Mike: As someone said, a lot of us were activists and in the movement on the campuses and in the community. We definitely wanted redress but that wasn’t the only goal. It was also about the process of being engaged in the struggle, fighting for justice, working with other people and learning from the community. All those things were valuable things in themselves. So even if we did not achieve redress, we would not have summed it up as a total loss. But as we were involved in the struggle, more and more we started to think that it was possible because there was this galvanizing of all these people we had not worked with before and they were saying they wanted redress. So it seemed it was becoming more possible.

NCRR activist Junen Kizu testified at the CWIRC hearings in Los Angeles.

Kathy: We were already activists so this is what we’re going to do – this is an important struggle.   In 1980 I was pregnant and had my first child in December of 1980; then, my mother passed away in May of 1981 right before the Commission hearings. It became more important to me and I thought that every family’s story was important to say and that every family’s story was different and needed to be shared. For me it was a little more personal and kind of emotional because that period of time was just intense with both birth and death. It was about the process of going out and talking to people and hearing what people had to say and seeing people change but also fighting the negativism. A lot of negativism in our community with people saying “we are never going to win” – we were bucking that all of the time from certain individuals. That was part of it too.

Mike: Someone mentioned the LA hearings which were “how many days?” People chime in with “three days and one night.” So people like myself, Alan Nishio and people who represented community organizations spoke on the first day. We weren’t really sure what the tone should be, how much emotion to express, so we had these prepared statements that we read. They’re not bad but later on, when the people who were in camp started talking about their personal lives, their families, their sufferings and stuff and each day it kept getting more and more personal and more militant. And the people who were in camps are the ones that elevated the whole thing. So in comparison, if you look at Alan’s or my statement, they look kind of lame. Even within that three-day period, there was all this momentum -it moved all of us.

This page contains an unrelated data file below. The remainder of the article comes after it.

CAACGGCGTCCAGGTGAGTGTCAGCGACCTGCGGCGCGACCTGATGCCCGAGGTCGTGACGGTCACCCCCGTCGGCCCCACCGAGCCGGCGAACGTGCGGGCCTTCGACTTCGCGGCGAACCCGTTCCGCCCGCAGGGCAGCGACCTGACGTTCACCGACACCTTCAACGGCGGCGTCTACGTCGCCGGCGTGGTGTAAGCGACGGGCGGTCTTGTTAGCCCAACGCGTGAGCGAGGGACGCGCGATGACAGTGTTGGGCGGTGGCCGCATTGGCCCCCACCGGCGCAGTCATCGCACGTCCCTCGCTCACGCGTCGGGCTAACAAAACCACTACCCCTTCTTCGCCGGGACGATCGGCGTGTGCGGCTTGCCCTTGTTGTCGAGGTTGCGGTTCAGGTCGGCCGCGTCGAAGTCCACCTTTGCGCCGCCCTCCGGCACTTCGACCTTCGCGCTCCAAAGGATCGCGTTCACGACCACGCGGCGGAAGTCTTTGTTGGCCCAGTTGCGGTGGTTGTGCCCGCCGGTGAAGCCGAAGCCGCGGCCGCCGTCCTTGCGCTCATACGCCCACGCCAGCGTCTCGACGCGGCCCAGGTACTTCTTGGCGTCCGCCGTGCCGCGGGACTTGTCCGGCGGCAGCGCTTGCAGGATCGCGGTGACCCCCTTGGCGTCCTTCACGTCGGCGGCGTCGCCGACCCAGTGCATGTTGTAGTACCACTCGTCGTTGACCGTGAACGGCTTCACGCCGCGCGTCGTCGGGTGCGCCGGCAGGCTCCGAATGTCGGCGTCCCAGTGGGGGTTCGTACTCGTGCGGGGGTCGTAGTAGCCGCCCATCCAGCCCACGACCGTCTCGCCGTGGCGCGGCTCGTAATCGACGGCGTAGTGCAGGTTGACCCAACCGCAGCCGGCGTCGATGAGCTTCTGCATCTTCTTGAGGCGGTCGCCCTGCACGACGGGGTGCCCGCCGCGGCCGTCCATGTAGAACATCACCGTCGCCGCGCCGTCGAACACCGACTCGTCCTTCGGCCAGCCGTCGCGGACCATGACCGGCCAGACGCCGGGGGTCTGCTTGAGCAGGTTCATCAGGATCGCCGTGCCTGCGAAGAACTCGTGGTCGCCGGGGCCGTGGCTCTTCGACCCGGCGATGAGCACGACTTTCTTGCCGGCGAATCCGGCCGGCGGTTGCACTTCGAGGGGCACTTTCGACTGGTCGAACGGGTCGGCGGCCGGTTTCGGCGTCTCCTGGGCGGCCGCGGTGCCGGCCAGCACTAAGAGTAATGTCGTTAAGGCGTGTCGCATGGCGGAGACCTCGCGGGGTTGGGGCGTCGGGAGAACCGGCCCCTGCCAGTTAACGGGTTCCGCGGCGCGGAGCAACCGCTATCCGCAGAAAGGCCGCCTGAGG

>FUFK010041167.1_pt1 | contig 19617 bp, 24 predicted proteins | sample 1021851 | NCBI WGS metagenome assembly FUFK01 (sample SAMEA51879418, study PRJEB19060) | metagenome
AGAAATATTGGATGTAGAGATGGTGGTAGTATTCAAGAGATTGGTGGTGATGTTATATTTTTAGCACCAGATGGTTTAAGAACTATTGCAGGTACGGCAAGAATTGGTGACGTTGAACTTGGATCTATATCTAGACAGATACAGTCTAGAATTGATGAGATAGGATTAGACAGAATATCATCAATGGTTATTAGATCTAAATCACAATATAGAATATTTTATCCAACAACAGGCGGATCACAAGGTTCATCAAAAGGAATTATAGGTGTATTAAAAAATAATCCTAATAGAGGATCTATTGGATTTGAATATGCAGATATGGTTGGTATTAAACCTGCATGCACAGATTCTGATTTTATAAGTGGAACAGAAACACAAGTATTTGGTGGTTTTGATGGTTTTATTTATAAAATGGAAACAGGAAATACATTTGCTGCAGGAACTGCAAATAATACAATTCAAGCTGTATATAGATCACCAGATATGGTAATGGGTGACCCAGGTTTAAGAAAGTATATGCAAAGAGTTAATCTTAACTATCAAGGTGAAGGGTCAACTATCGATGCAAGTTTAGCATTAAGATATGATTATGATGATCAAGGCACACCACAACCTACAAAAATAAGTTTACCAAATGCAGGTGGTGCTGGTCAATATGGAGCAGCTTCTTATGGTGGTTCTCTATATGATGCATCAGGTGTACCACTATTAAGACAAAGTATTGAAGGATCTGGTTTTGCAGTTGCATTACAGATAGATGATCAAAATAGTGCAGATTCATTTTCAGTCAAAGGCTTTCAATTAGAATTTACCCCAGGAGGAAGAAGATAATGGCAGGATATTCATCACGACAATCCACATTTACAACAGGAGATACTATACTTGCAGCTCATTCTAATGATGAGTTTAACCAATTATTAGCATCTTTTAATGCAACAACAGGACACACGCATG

Sean: Can you talk about the process of getting people to testify and what that looked like for NCRR?

Kay: Jim Matsuoka has a great story in the book about it. He worked with Bert (Nakano) initially to try and get testifiers and got no takers. So it was a slow process of getting people. One person, Martha Okamoto, called Jim at Cal State Long Beach. She called or came into his office, I am not sure, but her brother was actually shot at Manzanar, shot and killed. I was like “what??” These were shocking stories. When you heard that, you really felt that people have to hear this. It was Jim taking the time to listen and her being brave enough to open up after all those years. And it just blew us all out of the water. That and she saved the T-shirt that he wore because the government wanted to say that he was shot in the front charging towards the guards. The family swears that the bullet holes are in the back.

Mrs. Martha Okamoto testied at the CWIRC hearings in Los Angeles. Photo courtesy of Unity Archive Project.

Kathy: And the government still wants to say that he was not shot in the back. Manzanar NPS (National Park Service) does not want to acknowledge that story even though she said it.

Kay: I just want to interject that a lot of people here were activist in college, Asian American Studies. I was not an activist. I was a cheerleader in college and had a real good time. That was a very different experience. When I went to the Commission hearings, everything changed from then on. The first meeting I went to, I knew no one in NCRR except Kathy, I remember going to Tokyo Towers for a community meeting and mostly senior citizens to educate and give them a chance to talk. I grabbed a teapot and poured tea because that is what you do, serve tea and senbei (rice crackers). So that is what I did with Janice Yen here. We were just trying to support the people. I had to listen and learn for a long, long time. And I some really good teachers.

Kathy: But Kay was also a union activist, so you hear that people were active in different ways. You were a union activist or I would not have bothered to put the flyer in your box.

June: just going back, in the Bay Area and I think here too, we spent a long time meeting with people, identifying people who might want to testify but also sitting down with them, talking with them and helping them write their statement. And then having them practice it beforehand several times -it wasn’t just getting people to testify but more of a lengthy process.